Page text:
Outside of the air we breathe, food is the biggest input into our bodies. So it makes sense that what we put in our mouths affects not just our physical health, but our mental health as well. But what diet is best for psychological well-being?
In this week’s news, there is a lot of coverage of the Mediterranean diet and its link to less depression:
A new review, published in Molecular Psychology, analyzed 41 observational studies, and found that subjects eating a Mediterranean-style diet experienced lower rates of depression. The study also found that those eating other diets, characterized as either anti-inflammatory by the Dietary Inflammation Index (DII) or conforming with the Healthy Eating Index (HEI), were also found to be associated with lower rates of depression. Notably, the low-fat DASH diet was not clearly associated to less depression.
What do these diets associated with less depression have in common? Real food. There was quite a bit of variety, even among each diet category, on exactly how the quality of subjects’ diets was assessed. But overall, the Mediterranean, anti-inflammatory, and Healthy Eating Index definitions reward diets rich in vegetables, fruit, nuts, legumes and fish, and penalize diets high in processed red meat, sugar-sweetened beverages and fruit juice, and alcohol. In general, this study suggests that avoiding most ultraprocessed food and selecting real food is associated with less depression.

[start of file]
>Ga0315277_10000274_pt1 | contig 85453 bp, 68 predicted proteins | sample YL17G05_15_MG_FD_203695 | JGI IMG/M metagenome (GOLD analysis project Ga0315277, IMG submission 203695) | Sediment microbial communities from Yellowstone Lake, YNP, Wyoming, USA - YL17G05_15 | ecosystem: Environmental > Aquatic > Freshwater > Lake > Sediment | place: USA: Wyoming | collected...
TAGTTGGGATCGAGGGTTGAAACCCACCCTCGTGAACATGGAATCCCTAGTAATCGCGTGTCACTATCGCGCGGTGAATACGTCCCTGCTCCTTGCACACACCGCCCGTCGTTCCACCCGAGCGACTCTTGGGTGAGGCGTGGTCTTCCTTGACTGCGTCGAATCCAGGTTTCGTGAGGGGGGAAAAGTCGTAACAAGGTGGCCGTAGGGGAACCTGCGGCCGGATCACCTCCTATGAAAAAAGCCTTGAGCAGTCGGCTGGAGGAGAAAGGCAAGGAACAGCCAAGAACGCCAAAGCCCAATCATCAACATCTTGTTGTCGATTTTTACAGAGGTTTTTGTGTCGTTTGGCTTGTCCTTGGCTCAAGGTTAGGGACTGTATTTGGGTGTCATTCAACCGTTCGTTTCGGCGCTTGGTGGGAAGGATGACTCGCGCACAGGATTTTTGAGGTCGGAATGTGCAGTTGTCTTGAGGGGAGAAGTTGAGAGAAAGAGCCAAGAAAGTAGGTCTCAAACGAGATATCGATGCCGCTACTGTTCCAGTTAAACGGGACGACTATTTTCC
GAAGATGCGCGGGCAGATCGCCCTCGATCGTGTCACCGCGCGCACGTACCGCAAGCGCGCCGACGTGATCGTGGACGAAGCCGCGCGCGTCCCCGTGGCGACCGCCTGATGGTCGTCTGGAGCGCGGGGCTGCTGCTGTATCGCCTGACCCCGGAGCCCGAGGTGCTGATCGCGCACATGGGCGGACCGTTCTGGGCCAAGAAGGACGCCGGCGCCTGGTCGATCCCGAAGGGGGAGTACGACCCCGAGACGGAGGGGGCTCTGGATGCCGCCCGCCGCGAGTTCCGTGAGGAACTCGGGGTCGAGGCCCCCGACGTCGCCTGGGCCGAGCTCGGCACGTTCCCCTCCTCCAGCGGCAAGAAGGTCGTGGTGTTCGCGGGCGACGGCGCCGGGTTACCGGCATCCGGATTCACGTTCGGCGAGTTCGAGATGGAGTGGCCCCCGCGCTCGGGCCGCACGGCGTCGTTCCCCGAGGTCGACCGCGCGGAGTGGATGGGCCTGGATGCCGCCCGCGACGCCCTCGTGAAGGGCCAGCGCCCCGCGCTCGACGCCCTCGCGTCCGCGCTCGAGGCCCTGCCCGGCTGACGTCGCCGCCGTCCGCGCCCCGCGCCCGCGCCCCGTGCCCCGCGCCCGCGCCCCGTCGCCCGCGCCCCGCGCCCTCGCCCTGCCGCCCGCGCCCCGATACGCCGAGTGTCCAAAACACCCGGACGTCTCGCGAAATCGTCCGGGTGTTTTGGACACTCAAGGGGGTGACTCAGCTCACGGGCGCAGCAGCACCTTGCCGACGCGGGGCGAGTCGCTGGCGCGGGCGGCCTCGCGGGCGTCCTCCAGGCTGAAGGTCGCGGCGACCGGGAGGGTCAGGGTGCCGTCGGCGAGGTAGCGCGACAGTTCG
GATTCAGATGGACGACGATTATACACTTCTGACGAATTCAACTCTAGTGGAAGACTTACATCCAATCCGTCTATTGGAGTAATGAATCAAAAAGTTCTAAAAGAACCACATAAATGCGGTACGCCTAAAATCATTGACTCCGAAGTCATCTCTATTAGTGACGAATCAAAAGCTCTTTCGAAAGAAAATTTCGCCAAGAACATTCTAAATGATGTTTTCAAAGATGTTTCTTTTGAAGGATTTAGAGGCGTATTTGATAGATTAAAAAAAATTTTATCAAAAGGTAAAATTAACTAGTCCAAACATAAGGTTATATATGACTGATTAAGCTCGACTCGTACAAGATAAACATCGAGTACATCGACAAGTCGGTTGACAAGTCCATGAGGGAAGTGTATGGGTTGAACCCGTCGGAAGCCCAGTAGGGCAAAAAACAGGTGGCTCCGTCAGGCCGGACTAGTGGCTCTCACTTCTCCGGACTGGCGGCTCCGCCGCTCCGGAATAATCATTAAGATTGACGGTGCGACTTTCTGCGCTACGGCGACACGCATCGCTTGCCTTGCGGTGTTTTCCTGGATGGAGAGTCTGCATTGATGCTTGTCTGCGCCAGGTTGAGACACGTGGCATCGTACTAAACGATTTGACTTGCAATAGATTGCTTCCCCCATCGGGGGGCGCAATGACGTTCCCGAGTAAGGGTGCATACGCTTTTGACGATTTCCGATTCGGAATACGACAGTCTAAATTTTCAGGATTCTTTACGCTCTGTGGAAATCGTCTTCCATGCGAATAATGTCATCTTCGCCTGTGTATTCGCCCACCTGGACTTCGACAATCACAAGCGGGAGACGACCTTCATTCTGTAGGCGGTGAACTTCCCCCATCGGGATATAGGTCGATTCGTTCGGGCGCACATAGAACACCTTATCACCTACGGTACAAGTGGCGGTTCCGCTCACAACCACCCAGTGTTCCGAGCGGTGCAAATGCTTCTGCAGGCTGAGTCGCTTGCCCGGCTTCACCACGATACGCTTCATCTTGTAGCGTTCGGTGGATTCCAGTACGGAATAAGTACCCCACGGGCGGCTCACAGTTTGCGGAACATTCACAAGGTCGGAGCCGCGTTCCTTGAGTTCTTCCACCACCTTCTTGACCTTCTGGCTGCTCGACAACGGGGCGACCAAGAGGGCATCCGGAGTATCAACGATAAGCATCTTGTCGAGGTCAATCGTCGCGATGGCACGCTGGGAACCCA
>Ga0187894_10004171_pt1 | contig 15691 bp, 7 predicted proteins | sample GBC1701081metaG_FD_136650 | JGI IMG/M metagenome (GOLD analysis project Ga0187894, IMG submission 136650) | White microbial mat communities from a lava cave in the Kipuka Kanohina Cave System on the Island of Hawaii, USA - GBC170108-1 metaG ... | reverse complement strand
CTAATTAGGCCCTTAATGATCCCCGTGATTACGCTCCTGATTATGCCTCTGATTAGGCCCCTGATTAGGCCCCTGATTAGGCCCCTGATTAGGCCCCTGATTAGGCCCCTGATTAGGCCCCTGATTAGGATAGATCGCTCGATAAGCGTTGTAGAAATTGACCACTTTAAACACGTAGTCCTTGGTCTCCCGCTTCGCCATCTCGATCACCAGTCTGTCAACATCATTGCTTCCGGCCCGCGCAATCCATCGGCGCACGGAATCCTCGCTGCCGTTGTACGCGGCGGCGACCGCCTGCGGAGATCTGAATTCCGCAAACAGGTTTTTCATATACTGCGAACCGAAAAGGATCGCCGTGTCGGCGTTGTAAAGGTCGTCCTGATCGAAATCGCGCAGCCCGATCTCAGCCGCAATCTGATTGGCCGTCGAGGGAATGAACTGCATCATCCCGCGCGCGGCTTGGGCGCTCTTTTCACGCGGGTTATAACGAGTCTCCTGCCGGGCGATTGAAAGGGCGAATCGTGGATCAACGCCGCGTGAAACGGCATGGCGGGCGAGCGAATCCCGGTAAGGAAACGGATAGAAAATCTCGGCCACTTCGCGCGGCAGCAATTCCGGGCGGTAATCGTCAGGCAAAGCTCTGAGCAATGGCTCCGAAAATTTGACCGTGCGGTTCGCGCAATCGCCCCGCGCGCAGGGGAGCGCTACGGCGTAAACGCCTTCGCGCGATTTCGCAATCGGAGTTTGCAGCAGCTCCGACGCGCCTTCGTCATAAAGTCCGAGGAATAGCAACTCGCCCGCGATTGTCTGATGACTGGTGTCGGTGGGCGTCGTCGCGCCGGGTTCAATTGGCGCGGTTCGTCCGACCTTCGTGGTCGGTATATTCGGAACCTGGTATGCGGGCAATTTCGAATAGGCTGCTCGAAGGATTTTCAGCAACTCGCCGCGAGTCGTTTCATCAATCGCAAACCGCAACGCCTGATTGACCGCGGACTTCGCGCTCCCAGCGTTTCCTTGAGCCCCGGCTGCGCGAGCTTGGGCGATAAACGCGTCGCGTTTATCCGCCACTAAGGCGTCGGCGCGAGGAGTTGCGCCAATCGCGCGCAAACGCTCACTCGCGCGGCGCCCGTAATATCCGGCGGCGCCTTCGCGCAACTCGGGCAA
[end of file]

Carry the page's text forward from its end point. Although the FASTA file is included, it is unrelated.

The study authors caution that this is observational data and does not prove that the healthier real food diets actually cause less depression. Although we find this relationship plausible, clinical trials are required to prove a causal relationship.
What about low-carb diets? They are real food diets. Might they, although they often contain more meat and dairy than Mediterranean diets, nonetheless be linked to less depression? Unfortunately, there is no clinical trial evidence looking at this question. But several doctors think so. Watch our composite interview with doctors Fung, Brukner, Hallberg and Chatterjee, where they report that they see patient mood improve when they switch to a low-carb lifestyle.
While we await more clinical trials targeted at the links between diet and mental health, avoiding processed food and eating whole foods seems like a wise strategy.